Organisations need to switch from short-term to long-term thinking about learning. Executives have to understand that learning is not something to get. People need time to master these skills, but they cannot do this in an organisation where mistakes are not tolerated. People need to be able to share openly and this may work against existing performance management systems, most of which should be put in the dust bin anyway.

Yes we can develop a shared vision. First we have to learn together. This requires the next discipline: Team Learning.

Team Learning: Narrating Our Work

We need to continuously remove barriers to learning. People in a network era learning organisation need more than training: they need ongoing, real-time, constantly-changing, collaborative, support. Much of this they can get from themselves, their communities of practice, and their networks. But they can only work effectively if barriers to organisational learning are removed. In such an environment people at all levels are narrating their work in a transparent environment, the daily routine supports social learning, and time is made available for reflection and sharing stories.

Those in positions of authority should be removing barriers to learning, or they are not serving their organisations in the network era. For example, we often learn through stories. Encouraging team members to share anecdotes makes knowledge contextual and easier to remember. Sharing observations while working supports critical thinking. Doing this regularly, with the narration of our work, creates a knowledge flow of implicit knowledge. When exceptions to the workflow occur these can be saved as explicit cases from which to learn. Recording of decisions, including decisions not to do something, ensure that we can go back and reflect upon what we have done, and learn from the past. This becomes a virtuous cycle of implicit to explicit knowledge flows.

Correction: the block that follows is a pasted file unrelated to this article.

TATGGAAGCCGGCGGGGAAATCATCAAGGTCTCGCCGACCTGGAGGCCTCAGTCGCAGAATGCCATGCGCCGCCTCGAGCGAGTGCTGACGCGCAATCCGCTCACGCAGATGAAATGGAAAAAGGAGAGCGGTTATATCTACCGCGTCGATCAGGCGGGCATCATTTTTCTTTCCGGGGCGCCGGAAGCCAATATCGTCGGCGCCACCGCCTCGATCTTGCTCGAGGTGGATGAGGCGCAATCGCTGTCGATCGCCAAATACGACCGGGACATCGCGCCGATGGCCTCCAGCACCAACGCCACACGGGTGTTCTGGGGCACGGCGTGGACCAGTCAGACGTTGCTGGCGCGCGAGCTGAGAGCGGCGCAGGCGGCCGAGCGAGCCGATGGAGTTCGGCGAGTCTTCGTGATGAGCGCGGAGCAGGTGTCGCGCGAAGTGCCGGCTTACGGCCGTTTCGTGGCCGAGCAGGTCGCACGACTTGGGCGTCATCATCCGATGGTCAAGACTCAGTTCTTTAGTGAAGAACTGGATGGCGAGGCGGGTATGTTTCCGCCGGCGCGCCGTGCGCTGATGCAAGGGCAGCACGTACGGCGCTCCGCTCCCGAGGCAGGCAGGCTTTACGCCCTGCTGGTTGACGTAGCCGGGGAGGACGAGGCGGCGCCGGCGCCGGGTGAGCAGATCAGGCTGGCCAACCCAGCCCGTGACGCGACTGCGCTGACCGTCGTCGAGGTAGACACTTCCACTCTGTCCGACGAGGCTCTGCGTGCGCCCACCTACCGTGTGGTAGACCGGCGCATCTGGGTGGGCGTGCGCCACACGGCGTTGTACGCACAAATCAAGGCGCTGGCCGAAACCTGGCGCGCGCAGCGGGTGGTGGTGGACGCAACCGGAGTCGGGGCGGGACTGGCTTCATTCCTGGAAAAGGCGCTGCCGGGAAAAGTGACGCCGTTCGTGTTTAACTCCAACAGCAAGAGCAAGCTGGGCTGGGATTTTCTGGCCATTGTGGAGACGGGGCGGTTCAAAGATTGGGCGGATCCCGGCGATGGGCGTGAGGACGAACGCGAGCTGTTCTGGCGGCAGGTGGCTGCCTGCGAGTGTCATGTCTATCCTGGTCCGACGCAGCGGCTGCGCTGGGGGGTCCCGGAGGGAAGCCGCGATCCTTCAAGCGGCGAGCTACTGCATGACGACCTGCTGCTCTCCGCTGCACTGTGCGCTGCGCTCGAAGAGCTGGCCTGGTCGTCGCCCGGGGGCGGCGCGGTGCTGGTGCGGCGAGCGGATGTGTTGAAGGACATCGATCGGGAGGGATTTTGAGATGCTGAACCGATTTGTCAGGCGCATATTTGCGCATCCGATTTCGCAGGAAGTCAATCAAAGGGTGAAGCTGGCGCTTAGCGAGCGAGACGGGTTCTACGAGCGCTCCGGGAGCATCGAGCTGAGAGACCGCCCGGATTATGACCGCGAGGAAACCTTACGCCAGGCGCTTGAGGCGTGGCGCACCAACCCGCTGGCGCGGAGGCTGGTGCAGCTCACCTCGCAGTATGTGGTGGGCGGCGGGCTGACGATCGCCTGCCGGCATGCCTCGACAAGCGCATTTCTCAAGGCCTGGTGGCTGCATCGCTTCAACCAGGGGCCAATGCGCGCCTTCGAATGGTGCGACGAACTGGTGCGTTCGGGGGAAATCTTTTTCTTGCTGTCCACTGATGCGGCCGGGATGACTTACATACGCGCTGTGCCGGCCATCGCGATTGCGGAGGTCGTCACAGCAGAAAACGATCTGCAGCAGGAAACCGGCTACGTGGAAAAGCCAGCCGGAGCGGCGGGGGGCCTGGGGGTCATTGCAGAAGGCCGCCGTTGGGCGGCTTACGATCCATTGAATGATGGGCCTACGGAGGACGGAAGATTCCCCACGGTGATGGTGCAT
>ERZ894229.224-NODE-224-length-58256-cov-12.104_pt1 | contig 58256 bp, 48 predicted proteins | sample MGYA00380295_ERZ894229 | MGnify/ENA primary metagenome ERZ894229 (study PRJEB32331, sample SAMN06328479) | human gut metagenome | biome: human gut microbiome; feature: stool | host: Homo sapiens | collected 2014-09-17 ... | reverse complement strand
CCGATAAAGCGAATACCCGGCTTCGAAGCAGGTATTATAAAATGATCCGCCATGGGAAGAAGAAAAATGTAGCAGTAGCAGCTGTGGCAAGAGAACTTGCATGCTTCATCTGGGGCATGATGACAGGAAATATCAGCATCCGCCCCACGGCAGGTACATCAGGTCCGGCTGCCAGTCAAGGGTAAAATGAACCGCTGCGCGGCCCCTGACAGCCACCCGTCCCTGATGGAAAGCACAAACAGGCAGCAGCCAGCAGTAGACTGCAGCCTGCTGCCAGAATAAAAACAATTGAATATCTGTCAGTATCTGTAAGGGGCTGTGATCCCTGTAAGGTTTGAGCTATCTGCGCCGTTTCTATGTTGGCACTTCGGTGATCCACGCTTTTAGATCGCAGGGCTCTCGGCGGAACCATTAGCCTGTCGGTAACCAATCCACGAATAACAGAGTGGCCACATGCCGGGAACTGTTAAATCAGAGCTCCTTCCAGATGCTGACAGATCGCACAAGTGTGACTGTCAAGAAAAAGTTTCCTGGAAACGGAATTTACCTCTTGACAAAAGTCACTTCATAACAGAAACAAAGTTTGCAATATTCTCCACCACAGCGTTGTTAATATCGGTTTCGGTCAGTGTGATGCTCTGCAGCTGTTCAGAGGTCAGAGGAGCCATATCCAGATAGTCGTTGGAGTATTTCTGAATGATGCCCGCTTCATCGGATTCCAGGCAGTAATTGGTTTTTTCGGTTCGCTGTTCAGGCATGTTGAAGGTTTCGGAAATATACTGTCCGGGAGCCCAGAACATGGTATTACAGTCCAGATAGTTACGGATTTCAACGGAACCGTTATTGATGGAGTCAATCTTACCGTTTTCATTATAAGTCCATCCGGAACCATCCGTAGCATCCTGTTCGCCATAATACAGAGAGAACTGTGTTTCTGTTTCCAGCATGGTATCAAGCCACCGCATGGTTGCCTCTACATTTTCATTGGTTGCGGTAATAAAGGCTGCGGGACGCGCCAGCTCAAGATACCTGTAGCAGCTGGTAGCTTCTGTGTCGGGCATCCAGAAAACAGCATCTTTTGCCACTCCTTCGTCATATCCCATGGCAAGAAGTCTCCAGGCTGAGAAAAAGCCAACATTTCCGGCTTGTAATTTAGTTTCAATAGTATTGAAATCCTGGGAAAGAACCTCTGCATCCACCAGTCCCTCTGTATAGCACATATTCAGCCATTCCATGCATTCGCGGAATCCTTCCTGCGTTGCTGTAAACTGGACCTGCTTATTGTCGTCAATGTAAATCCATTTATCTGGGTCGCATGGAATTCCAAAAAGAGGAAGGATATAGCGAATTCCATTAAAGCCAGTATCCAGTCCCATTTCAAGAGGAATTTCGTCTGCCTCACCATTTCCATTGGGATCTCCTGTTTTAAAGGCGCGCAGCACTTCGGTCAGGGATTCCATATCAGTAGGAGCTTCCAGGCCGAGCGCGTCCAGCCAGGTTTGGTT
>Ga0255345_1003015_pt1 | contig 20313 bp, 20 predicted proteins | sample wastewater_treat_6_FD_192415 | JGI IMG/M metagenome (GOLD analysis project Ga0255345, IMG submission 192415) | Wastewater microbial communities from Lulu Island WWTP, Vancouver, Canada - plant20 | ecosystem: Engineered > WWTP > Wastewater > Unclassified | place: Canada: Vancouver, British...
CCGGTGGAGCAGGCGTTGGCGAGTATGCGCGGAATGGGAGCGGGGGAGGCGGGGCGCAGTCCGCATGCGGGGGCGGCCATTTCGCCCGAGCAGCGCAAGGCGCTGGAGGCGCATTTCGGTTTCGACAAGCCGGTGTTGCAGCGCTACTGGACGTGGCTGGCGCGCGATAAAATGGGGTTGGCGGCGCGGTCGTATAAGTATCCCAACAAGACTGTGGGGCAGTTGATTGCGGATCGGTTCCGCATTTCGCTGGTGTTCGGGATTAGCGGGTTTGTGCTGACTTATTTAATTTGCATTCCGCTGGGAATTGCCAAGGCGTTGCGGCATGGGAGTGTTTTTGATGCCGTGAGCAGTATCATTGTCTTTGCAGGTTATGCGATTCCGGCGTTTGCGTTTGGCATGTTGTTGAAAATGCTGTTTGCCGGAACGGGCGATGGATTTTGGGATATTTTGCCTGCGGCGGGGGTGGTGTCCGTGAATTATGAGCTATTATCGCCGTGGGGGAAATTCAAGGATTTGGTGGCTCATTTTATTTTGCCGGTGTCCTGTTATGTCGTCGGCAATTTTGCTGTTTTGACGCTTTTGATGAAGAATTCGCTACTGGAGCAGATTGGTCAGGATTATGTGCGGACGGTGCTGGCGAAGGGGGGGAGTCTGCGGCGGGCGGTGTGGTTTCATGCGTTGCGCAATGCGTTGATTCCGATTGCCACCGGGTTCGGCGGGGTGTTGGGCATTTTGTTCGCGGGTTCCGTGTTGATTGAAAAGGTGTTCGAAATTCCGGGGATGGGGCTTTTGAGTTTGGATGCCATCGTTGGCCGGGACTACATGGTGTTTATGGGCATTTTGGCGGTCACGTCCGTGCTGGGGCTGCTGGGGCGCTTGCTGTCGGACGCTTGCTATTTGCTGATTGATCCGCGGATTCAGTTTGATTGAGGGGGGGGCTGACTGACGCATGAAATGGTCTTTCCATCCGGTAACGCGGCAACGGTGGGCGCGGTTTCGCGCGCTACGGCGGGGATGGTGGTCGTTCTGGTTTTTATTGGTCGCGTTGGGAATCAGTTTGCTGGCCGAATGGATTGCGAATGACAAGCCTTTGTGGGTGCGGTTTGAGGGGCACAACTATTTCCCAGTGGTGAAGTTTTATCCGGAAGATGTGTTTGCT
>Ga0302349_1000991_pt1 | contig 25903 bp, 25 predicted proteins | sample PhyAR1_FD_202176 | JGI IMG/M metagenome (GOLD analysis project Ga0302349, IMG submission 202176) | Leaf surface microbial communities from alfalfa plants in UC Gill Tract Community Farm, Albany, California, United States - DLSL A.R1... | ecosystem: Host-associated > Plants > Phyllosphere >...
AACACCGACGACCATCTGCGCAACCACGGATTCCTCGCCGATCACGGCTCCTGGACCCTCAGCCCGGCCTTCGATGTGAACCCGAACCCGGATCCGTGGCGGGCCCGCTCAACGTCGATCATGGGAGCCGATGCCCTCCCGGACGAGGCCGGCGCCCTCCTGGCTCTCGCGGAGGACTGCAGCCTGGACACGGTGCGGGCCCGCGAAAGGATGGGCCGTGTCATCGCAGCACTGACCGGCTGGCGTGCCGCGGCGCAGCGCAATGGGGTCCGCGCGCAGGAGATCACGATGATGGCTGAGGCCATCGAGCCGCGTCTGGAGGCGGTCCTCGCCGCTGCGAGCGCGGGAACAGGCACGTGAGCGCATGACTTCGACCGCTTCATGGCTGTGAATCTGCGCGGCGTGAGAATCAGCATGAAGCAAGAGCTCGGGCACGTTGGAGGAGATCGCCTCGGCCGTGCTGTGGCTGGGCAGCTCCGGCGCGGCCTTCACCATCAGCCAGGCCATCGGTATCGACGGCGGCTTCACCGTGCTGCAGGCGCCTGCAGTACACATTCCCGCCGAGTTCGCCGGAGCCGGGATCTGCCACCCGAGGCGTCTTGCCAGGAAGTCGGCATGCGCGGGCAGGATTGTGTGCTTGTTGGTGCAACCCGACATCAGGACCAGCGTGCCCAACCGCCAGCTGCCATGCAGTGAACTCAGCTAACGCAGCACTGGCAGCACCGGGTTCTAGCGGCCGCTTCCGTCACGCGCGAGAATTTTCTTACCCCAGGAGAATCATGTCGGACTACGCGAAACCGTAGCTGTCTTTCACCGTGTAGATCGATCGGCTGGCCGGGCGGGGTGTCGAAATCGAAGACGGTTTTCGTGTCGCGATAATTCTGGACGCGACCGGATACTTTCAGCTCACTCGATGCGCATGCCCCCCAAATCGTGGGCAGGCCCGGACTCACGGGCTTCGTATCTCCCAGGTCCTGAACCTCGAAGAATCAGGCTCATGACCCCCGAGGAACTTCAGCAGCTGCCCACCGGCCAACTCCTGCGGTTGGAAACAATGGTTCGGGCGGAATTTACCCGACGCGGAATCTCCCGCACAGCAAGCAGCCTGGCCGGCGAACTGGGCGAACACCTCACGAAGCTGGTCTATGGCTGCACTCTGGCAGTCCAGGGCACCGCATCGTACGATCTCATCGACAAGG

Active experimentation is encouraged through constant learning by doing, as best practices are useless in dealing with complexity. Business results will emerge from the entire network, when everyone is responsible in a transparent and open organisation. Leadership can focus on creating a more social workplace for teams to learn together.

Systems Thinking

The four disciplines of Personal Mastery, Mental Models, Shared Vision, and Team Learning must be in place before Systems Thinking can unify them. All of these disciplines are about learning: individually, as teams, and as an organisation. Senge describes Systems Thinking as, “A very deep and persistent commitment to ‘real learning.’” Only by actively engaging with our work and questioning our assumptions can groups of individuals, over time and through practice, become a learning organisation. This is why in the network era workplace, work is learning and learning is the work.

Note: This article appeared in Inside Learning Technologies e-Magazine